Elizabeth Drescher, Tweet If You Heart Jesus: Practicing Church in the Digital Reformation (New York: Morehouse, 2011), 192 pp.
Reviewer: Dr Bex Lewis
“God never told the world to go to church; but God did tell the church to go to the world.” – Sharon Watkins quoted in Tweet If You Heart Jesus (108)
Elizabeth Drescher is a self-proclaimed ‘digital optimist’, who in Tweet If You Heart Jesus aims to address enthusiasts, pragmatists, and skeptics. Working from an American focus, this book practices what it preaches in gathering material from both face-to-face and digital connections. Many others have referred to the ‘Digital Revolution’, but Drescher prefers the term ‘Digital Reformation’ as she considers the huge technological changes in recent years. She seeks to understand the cultural contexts in which they were formed, concerned with a focus on the ‘transformatory power’ of our language and practices, rather than simple ‘revolution’.
Drescher draws strong parallels between pre-modern era in which community and oral traditions were strong, and the modern day, which replaced the former with a print-based world in which individual, solitary practices, and the “opinion of the professional” have become the core focus. Western culture became obsessed with conformity to rules rather than practices of relational engagement. Technology has always changed what is possible: the printing press, the light bulb, and indoor plumbing have all changed our practices. Social media has often been accused of replacing ‘real’ friendships with ‘virtual’ friendships, but television gave us ‘fantasy friendships’ in much less ‘real’ ways than social media does.
Technology is neither the problem, nor its uncomplicated solution, but it is the reality for most in our world, and therefore we need to engage it. Drescher says:
If you’re somewhere in the formal leadership hierarchy of your church and you’re not engaging these digital groups in some way, you’re truly not attending to one of the most vital, active segments of your community (91).
Many churches are finally starting to get that the online landscape is important, but still need convincing that something more radical is needed than a new website. Technologies may be changing what is possible, but core practices of attentiveness, nurture, and cultivation, in which the church is experienced, are key. The characteristics (creative improvisation, participation, and distributed authority) that have made broadcast media unsuitable for so many mainstream churches are assets in a social media world, which offers more space for questioning. Drescher would likely contend that social media offers options for re-engaging with sermons, which have only relatively recently become passive, performance-based consumptions.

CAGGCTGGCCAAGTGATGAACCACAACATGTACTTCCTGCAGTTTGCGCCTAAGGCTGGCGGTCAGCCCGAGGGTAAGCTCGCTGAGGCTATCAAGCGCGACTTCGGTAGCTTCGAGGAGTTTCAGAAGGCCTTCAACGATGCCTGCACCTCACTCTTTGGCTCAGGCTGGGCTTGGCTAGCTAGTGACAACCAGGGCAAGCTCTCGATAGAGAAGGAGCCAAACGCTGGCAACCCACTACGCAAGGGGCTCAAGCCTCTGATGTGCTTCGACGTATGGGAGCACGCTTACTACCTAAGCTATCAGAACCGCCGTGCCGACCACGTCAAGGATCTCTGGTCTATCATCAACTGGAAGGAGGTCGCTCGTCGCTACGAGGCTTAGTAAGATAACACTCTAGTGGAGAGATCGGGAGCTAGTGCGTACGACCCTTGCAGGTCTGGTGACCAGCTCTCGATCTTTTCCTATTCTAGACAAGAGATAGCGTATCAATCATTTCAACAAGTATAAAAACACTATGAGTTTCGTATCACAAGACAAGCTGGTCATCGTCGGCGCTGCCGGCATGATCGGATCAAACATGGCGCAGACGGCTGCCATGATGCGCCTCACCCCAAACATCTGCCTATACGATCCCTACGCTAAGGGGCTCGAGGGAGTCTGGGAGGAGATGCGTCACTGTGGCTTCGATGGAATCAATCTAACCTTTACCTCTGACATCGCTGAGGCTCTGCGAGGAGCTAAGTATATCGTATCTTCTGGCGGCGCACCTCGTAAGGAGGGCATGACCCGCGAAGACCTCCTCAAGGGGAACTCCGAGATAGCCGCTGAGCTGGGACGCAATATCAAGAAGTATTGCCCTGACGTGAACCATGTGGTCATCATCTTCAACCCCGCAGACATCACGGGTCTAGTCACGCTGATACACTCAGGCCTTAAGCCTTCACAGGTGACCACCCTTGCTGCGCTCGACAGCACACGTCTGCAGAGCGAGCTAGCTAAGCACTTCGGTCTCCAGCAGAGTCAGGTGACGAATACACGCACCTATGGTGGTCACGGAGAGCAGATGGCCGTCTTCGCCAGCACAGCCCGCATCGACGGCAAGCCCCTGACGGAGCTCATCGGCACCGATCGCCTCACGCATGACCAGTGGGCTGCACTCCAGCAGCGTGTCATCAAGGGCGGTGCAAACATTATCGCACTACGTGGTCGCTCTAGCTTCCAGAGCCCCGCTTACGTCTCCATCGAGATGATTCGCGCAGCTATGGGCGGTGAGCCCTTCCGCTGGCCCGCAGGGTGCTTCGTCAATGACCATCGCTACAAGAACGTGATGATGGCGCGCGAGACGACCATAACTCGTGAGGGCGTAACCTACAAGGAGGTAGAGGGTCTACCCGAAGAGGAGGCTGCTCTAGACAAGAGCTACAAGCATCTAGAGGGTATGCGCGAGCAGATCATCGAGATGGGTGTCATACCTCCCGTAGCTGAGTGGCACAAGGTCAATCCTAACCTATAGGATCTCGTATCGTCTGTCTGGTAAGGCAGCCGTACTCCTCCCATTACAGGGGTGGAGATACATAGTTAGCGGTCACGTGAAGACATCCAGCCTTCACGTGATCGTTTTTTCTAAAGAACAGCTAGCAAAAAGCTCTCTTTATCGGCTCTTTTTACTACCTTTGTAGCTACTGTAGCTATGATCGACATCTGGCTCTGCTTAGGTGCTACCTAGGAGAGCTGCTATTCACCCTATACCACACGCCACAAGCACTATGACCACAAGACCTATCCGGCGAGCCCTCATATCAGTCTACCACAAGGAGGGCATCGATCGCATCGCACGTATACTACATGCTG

Where discussions focus on the notion of ‘unplugging’, we are given the impression that the effects of digital culture on our life are optional. We, however, are identified as a part of the ‘digital habitus’, in which immediacy, transparency, interactivity, co-creativeness, integration, and distribution are central facets of everyday experience. Drescher encourages us to think of the online world as a place, one in which the church has a long history, and to which the church can offer much—once we redirect the focus away from the technology that enables this. We have the opportunity to bring back old habits, returning to a 24/7 engagement that existed before the modern age, and opening up our communities more widely, offering a radical welcome to the marginalized, demonstrating by action, rather than by voice, going where the people are (online) as Jesus did, and breaking down the barriers created by the notions of private/public spheres generated during the industrial age.
Keith Anderson (177) is quoted as saying that church buildings have become anchors, and even idols, for many in the church. Digital technologies offer us the opportunity to go out into the world, and to practice “ministries of listening and attentiveness”, demonstrating an active engagement with the daily issues of the world, and to think more widely than our traditional (geographical) constituencies, putting us in a position to connect with things that are meaningful in people’s lives. As Drescher says:
We are not selling something to the world that will make more people like us, believe in our story, join our churches. We are trying to be something in the world that invites connection and compassion, encourages comfort and healing for those in need, and challenges those in power to use that power in the service of justice and love (127).
Once you can get past the book title (at which some do cringe), you will find pages packed full of useful, and thought-provoking content. The arguments that emerge in the book are convincing for skeptics (set as they are against the longer history of the church), and encouraging for optimists, who frequently find their efforts undervalued. The book is open to a wide readership but will be of particular interest to those who have a theoretical interest in cultural history, and also those in church leadership who are looking for a more practical understanding of what is possible in online spaces. Drescher acknowledges that in areas she has had to over-simplify, but this makes the text accessible to a wider audience, includes a big challenge to churches not to get left behind, and issues a charge to reengage with the “priesthood of all believers,” rather than becoming detrimentally occupied with a concern for retaining authority.